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historical fiction

Review: The Avion My Uncle Flew by Cyrus Fisher

Every once in a while it still happens: I discover a ‘new’ old book that absolutely delights me.  The Avion My Uncle Flew, a 1947 Newbery Honor book, was the latest.  Charming, complex, beautifully written, exciting, uplifting, and funny, it tells the story of Johnny Littlehorn, an injured American boy who unwillingly spends the summer […]

Review: Home is Beyond the Mountains by Celia Barker Lottridge

Nine-year- old Samira and her family flee their Persian village when the Turks invade at the end of World War 1.  After travelling through deserts and over mountains, facing hardship and unimaginable tragedy, she finally arrives in Baqubah, alone.  Anna, a girl her own age, reaches out to her and they move from camp to […]

Review: Where We Belong by Lynn Austin

Rebecca and Flora Hawes, sisters in the late 1800’s, are always in search of adventure, especially Rebecca who, filled with an insatiable longing for more than school and high society, drags Flora along.  As teens they sneak away from school, their Paris hotel, and the safe parts of their own city, filled with youthful heedlessness […]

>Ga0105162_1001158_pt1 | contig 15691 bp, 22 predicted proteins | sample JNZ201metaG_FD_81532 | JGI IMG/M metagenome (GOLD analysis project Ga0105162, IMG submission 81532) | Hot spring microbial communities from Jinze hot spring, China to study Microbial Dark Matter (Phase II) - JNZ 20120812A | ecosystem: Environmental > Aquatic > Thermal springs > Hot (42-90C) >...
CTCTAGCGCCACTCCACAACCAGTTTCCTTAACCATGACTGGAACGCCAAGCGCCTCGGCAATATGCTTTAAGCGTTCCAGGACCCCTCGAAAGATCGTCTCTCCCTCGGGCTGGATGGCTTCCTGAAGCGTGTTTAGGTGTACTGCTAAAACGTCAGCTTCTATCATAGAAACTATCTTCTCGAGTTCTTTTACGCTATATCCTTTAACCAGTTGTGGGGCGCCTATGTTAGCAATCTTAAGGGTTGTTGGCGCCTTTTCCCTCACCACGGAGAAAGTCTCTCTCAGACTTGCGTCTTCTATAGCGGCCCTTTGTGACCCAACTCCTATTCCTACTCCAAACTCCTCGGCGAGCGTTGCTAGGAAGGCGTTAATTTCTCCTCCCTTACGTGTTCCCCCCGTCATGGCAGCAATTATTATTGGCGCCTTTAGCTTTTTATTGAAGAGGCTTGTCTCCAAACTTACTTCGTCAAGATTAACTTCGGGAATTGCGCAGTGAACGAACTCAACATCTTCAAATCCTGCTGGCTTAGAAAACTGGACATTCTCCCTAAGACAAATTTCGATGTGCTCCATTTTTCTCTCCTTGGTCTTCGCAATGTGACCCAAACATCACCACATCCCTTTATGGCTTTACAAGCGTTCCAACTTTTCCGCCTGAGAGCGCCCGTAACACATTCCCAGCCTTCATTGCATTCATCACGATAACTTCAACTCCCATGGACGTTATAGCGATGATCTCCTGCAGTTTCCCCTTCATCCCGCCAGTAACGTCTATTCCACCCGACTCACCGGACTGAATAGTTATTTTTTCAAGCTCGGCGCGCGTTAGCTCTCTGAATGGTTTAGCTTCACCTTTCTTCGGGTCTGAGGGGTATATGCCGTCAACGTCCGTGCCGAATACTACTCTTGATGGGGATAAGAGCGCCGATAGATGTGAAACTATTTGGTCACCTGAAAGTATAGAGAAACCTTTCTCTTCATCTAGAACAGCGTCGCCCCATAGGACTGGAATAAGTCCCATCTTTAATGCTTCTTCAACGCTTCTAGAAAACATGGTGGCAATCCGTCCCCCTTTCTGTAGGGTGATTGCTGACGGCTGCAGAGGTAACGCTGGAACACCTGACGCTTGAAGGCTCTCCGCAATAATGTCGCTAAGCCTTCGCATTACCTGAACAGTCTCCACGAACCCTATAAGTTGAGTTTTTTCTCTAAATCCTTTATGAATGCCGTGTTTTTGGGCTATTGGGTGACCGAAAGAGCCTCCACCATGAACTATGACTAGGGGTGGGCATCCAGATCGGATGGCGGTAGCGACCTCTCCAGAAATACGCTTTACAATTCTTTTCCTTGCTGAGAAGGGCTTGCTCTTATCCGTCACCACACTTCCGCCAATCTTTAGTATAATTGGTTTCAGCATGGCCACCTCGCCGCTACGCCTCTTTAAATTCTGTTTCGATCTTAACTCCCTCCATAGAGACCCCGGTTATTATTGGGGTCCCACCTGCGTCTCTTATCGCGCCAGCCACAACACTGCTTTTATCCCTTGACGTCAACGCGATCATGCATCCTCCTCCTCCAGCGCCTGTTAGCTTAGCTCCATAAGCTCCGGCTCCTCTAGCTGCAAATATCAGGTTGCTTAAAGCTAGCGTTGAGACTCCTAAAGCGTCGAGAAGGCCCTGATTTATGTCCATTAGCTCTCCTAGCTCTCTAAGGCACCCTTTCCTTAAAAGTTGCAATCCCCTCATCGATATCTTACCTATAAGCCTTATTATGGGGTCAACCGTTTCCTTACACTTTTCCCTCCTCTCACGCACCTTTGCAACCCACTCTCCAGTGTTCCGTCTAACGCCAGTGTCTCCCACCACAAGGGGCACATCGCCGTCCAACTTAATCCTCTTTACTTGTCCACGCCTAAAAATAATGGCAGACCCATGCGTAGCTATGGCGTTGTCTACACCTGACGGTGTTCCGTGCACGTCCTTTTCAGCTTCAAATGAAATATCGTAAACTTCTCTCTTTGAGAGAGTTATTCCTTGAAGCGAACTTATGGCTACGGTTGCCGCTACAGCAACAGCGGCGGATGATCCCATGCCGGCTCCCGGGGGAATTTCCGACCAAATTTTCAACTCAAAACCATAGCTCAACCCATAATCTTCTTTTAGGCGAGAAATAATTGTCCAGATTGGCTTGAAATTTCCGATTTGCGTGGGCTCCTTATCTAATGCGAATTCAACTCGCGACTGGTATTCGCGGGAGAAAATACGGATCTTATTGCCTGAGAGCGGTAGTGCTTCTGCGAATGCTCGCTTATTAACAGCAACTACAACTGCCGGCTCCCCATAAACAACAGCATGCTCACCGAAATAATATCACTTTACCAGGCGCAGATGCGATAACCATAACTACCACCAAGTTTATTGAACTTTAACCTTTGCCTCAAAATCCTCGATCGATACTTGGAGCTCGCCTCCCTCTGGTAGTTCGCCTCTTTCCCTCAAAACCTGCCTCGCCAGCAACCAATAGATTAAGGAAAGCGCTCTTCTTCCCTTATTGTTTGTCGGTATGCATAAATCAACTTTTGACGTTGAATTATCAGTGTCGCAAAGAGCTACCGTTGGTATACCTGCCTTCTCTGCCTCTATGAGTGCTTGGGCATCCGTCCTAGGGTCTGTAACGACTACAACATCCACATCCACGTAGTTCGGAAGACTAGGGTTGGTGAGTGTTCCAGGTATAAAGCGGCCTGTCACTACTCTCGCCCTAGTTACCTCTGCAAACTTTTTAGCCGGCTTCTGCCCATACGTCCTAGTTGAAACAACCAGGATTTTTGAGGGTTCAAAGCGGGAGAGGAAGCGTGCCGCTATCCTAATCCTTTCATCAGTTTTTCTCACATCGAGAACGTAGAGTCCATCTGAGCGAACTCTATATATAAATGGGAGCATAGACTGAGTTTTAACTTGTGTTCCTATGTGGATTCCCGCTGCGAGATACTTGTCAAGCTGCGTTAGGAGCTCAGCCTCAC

Resources for Luther and the Reformation

As I paged through piles of books while preparing this article, I was reminded that there is one resource each of the reformers would have placed at the top of a Reformation resource list, the Bible.  All treasured it, all based their lives on it, and some died for it.  Obviously, you cannot truly understand […]

Review: Katharina, Katharina by Christine Farenhorst

Katharina Schutz, curious, talkative, and impulsive, notices everything around her:  Frau Bauer, the neighbor across the street whose babies all died;  the light in the studio where she learns to weave; cousin Ursula’s bitterness; the different priests; and the ever-present need to be good enough to earn favor for those who have died.  And in […]

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